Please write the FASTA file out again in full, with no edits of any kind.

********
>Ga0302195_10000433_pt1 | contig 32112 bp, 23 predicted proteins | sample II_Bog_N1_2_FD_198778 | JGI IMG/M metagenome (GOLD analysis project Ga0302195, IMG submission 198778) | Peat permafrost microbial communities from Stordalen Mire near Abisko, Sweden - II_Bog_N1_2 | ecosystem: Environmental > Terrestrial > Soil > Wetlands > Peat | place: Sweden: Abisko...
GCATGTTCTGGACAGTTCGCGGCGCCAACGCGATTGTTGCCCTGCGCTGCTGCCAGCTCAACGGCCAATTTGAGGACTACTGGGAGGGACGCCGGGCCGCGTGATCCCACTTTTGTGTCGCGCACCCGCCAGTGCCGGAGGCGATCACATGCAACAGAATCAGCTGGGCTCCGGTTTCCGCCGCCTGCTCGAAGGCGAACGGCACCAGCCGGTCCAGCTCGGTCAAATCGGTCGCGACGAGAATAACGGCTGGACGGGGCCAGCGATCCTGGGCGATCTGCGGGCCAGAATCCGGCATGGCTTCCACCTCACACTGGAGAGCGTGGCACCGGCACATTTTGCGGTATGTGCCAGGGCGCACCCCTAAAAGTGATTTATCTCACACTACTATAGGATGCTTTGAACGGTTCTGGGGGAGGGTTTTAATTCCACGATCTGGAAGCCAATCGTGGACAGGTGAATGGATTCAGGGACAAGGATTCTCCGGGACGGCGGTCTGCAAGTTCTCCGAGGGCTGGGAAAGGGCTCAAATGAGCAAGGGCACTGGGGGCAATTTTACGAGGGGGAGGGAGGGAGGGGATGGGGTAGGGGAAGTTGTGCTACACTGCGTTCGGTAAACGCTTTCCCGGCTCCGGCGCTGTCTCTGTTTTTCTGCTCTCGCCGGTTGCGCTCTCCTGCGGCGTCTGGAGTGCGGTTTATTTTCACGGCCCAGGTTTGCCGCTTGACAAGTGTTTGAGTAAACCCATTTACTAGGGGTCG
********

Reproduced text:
>Ga0302195_10000433_pt1 | contig 32112 bp, 23 predicted proteins | sample II_Bog_N1_2_FD_198778 | JGI IMG/M metagenome (GOLD analysis project Ga0302195, IMG submission 198778) | Peat permafrost microbial communities from Stordalen Mire near Abisko, Sweden - II_Bog_N1_2 | ecosystem: Environmental > Terrestrial > Soil > Wetlands > Peat | place: Sweden: Abisko...
GCATGTTCTGGACAGTTCGCGGCGCCAACGCGATTGTTGCCCTGCGCTGCTGCCAGCTCAACGGCCAATTTGAGGACTACTGGGAGGGACGCCGGGCCGCGTGATCCCACTTTTGTGTCGCGCACCCGCCAGTGCCGGAGGCGATCACATGCAACAGAATCAGCTGGGCTCCGGTTTCCGCCGCCTGCTCGAAGGCGAACGGCACCAGCCGGTCCAGCTCGGTCAAATCGGTCGCGACGAGAATAACGGCTGGACGGGGCCAGCGATCCTGGGCGATCTGCGGGCCAGAATCCGGCATGGCTTCCACCTCACACTGGAGAGCGTGGCACCGGCACATTTTGCGGTATGTGCCAGGGCGCACCCCTAAAAGTGATTTATCTCACACTACTATAGGATGCTTTGAACGGTTCTGGGGGAGGGTTTTAATTCCACGATCTGGAAGCCAATCGTGGACAGGTGAATGGATTCAGGGACAAGGATTCTCCGGGACGGCGGTCTGCAAGTTCTCCGAGGGCTGGGAAAGGGCTCAAATGAGCAAGGGCACTGGGGGCAATTTTACGAGGGGGAGGGAGGGAGGGGATGGGGTAGGGGAAGTTGTGCTACACTGCGTTCGGTAAACGCTTTCCCGGCTCCGGCGCTGTCTCTGTTTTTCTGCTCTCGCCGGTTGCGCTCTCCTGCGGCGTCTGGAGTGCGGTTTATTTTCACGGCCCAGGTTTGCCGCTTGACAAGTGTTTGAGTAAACCCATTTACTAGGGGTCG